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Stocks Close Mostly Lower Thursday     05/24 15:40

   U.S. stocks finished mostly lower Thursday as energy companies skidded along 
with oil prices.

   NEW YORK (AP) -- U.S. stocks finished mostly lower Thursday as energy 
companies skidded along with oil prices. The market dropped after President 
Donald Trump said he canceled a meeting with North Korean leader Kim Jong Un, 
but recovered most of those losses.

   Crude oil futures and energy companies fell as investors reacted to reports 
that OPEC nations may start producing more oil. Banks fell as interest rates 
edged lower, and car companies including Fiat Chrysler and Toyota dropped as 
the Trump administration considered tariffs on imported cars and car parts, a 
move that was criticized by the governments of China, Japan and the European 

   The Dow Jones industrial average fell as much as 280 points in the morning, 
more than 1 percent, after Trump said the June meeting with Kim was off. In a 
letter, Trump said he was canceling the summit because of "tremendous anger and 
open hostility" in a recent statement by a North Korean official. Technology 
companies, which have led the market in recent years, took some of the biggest 
losses and defense contractors climbed.

   The market gradually recovered those losses, and Trump later told reporters 
that the meeting could still happen in June or later on. Stocks finished only 
slightly lower than where they were before Trump's initial announcement.

   Chris Zaccarelli, chief investment officer for the Independent Advisor 
Alliance, said investors were troubled at first by Trump and Kim's statements 
about a possible nuclear war, but they've gotten used to it, which means the 
market doesn't react as much to their statements.

   "The first time the market hears these threats there's a large reaction and 
after that there's less reaction," he said. "It's just rhetoric right now and 
there's no actual military conflict, (so) these moves are kind of short-lived."

   The S&P 500 index dropped 5.53 points, or 0.2 percent, to 2,727.26. The Dow 
Jones industrial average lost 75.05 points, or 0.3 percent, to 24,811.76. The 
Nasdaq composite dipped 1.53 points, less than 0.1 percent, to 7,424.43. The 
Russell 2000 index of smaller-company stocks edged up 0.61 points to 1,628.22.

   Benchmark U.S. crude lost 1.6 percent to $70.71 per barrel in New York. 
Brent crude, used to price international oils, fell 1.3 percent to $78.79 a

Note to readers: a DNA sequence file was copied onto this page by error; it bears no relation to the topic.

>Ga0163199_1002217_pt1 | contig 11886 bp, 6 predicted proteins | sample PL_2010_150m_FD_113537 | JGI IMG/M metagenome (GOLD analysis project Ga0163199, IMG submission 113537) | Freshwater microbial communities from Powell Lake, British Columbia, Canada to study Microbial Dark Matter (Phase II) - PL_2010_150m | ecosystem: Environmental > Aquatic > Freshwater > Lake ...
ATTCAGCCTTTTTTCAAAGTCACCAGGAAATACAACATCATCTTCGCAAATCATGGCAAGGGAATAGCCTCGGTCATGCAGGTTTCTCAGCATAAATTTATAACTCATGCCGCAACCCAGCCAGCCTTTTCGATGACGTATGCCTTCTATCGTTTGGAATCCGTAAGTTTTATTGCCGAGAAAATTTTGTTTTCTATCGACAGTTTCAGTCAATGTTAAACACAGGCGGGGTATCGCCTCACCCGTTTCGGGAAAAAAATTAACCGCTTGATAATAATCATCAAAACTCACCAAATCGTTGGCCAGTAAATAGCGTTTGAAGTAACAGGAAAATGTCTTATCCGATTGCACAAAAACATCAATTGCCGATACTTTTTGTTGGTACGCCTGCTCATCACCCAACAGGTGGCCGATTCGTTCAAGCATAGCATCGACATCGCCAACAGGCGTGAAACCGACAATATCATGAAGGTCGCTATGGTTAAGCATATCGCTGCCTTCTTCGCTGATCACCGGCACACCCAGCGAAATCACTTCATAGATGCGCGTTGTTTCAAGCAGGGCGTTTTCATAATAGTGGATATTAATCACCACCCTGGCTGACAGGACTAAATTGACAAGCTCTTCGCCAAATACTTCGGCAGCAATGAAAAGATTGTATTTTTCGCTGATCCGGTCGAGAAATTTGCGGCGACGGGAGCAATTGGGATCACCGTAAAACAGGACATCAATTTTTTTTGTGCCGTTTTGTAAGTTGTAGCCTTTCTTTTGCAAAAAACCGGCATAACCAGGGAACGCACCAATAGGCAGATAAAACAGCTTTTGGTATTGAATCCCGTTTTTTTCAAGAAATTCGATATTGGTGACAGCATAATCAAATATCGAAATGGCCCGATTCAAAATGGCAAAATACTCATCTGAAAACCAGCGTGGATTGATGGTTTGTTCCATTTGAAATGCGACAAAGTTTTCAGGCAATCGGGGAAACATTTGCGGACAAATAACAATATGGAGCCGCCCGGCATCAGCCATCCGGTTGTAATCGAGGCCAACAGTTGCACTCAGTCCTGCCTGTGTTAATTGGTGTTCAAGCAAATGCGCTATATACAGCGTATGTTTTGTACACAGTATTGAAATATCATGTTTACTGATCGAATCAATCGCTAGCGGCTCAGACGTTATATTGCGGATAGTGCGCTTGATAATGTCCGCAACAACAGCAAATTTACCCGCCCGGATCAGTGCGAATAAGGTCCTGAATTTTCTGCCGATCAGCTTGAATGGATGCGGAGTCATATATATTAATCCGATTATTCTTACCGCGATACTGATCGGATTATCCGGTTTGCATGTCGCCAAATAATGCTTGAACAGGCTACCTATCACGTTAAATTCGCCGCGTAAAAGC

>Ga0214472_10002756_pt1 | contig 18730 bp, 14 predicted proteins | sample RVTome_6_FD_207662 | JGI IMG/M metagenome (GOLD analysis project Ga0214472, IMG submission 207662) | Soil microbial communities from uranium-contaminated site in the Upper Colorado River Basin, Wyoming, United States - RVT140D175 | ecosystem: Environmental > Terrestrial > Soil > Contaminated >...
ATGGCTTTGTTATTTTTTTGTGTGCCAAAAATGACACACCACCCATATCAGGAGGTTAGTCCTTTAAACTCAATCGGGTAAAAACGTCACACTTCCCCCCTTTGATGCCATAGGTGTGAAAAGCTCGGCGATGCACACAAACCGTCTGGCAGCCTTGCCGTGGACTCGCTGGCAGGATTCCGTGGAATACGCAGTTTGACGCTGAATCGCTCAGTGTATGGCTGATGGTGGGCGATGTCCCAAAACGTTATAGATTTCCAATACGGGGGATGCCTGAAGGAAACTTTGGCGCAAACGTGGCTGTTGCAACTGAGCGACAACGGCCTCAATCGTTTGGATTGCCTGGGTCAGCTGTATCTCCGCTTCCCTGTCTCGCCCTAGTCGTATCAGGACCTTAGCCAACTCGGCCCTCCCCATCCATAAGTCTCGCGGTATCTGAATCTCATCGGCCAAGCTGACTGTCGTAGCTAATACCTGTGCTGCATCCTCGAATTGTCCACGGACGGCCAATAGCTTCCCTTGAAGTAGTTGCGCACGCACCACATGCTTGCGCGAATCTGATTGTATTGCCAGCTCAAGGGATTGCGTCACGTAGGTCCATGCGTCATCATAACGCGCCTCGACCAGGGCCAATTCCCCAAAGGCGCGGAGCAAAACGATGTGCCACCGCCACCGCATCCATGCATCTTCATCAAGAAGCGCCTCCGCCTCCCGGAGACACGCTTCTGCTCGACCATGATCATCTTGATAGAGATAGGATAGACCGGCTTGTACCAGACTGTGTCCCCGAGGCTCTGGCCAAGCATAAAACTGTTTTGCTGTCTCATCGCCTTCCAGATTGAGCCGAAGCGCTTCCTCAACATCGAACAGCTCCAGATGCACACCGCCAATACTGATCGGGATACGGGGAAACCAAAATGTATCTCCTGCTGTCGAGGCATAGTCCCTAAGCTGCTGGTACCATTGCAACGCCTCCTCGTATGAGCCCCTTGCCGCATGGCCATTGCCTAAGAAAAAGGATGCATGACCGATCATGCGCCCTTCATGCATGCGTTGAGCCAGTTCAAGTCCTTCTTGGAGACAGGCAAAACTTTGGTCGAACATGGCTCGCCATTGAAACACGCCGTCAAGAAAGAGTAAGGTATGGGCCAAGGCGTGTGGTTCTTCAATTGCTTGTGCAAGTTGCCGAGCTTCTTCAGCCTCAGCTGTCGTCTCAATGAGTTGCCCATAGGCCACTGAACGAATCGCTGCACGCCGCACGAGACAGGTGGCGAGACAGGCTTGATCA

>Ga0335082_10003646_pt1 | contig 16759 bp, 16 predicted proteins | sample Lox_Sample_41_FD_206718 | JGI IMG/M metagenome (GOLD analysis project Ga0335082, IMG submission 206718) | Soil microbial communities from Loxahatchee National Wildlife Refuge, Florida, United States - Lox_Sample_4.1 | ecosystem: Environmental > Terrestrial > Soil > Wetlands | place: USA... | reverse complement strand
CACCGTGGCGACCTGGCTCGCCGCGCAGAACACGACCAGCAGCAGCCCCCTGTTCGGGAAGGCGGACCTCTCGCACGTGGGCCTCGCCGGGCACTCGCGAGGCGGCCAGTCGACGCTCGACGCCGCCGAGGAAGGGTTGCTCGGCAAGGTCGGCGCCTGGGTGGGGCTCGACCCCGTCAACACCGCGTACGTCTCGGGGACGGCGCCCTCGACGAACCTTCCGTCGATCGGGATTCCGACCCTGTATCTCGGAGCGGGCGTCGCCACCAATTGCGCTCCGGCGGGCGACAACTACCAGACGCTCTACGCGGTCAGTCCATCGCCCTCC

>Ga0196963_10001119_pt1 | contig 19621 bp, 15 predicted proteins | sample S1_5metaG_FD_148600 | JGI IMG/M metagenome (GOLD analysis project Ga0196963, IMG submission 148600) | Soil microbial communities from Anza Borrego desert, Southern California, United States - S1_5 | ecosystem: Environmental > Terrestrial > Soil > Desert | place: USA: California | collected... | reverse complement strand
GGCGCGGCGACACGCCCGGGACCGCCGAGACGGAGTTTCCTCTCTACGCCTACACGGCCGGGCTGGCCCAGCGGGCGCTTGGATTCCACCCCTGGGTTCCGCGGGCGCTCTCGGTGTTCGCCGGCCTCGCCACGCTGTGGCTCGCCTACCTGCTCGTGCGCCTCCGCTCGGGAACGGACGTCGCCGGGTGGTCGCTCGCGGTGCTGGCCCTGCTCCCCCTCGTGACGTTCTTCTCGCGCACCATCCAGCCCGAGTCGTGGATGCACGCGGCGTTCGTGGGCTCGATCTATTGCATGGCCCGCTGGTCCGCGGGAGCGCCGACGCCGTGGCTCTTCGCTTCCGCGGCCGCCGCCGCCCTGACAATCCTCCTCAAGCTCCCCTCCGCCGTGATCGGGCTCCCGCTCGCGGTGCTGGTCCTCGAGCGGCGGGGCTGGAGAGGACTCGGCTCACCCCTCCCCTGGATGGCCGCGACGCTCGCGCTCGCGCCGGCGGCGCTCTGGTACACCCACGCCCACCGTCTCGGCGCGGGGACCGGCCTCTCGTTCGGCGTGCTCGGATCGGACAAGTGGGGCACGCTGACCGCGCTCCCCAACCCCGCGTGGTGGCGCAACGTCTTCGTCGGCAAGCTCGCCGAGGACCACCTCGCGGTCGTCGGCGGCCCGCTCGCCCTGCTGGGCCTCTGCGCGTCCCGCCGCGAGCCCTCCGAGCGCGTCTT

barrel in London.

   Various news outlets reported that the nations of the OPEC cartel might 
start producing more oil in response to reduced exports from Venezuela and 
Iran. Greater supplies would send prices lower. Energy companies have slipped 
in recent days as investors anticipated that possibility. On Thursday Exxon 
Mobil lost 2.3 percent to $80.27 and Chevron dipped 1.6 percent to $126.61.

   OPEC and a group of other major oil producers cut production last year in 
response to a steep drop in oil prices. U.S. crude had fallen from more than 
$100 a barrel in mid-2014 to as little as $26 a barrel in early 2016. On Monday 
U.S. crude peaked at $72.24 a barrel, its highest price since late 2014.

   The two sides agreed in March after Trump and Kim traded public insults and 
threats for months.

   Still, defense companies fared better than the rest of the market. Raytheon 
rose 1.3 percent to $213.94 and Northrop Grumman gained 1.4 percent to $332.81.

   Bond prices rose. The yield on the 10-year Treasury note fell to 2.97 
percent from 2.99 percent, and banks traded lower. Metals prices also increased 
as the dollar weakened. Gold gained 1.1 percent to $1,304.40 an ounce and 
silver jumped 1.7 percent to $16.69 an ounce. Copper picked up 0.8 percent to 
$3.10 a pound.

   The Trump administration plans to conduct an investigation into imported 
vehicles and automotive parts on national security grounds. A European Union 
official said the proposal would violate World Trade Organization rules and 
Japan and China also criticized the proposal. Those same grounds are the 
justification for proposed tariffs on imported aluminum and steel, and the U.S. 
will decide by June 1 whether to impose tariffs on steel and aluminum from 

   Fiat Chrysler lost 0.9 percent to $22.26 and Tata Motors fell 5.8 percent to 
$21.09. Toyota shares fell 1.8 percent to $132.44. U.S. rivals Ford rose 1.6 
percent to $11.62 and General Motors added 1.4 percent to $38.39.

   "I'm hoping that what they're doing is trying to put a little pressure on 
the NAFTA negotiations and this will be a way to get Mexico and Canada to 
agree," said Zaccarelli, of the Independent Advisor Alliance.

   In other energy trading, wholesale gasoline fell 1.2 percent to $2.23 a 
gallon and heating oil lost 1 percent to $2.27 a gallon. Natural gas rose 0.9 
percent to $2.94 per 1,000 cubic feet.

   The dollar fell to 109.28 yen from 110.07 yen. The euro rose to $1.1727 from 

   Germany's DAX lost 0.9 percent and the FTSE 100 in Britain fell 0.9 percent 
as well. The CAC 40 in France shed 0.3 percent. Japan's Nikkei 225 index fell 
1.1 percent and the Kospi in South Korea slipped 0.2 percent. In Hong Kong, the 
Hang Seng gained 0.3 percent.


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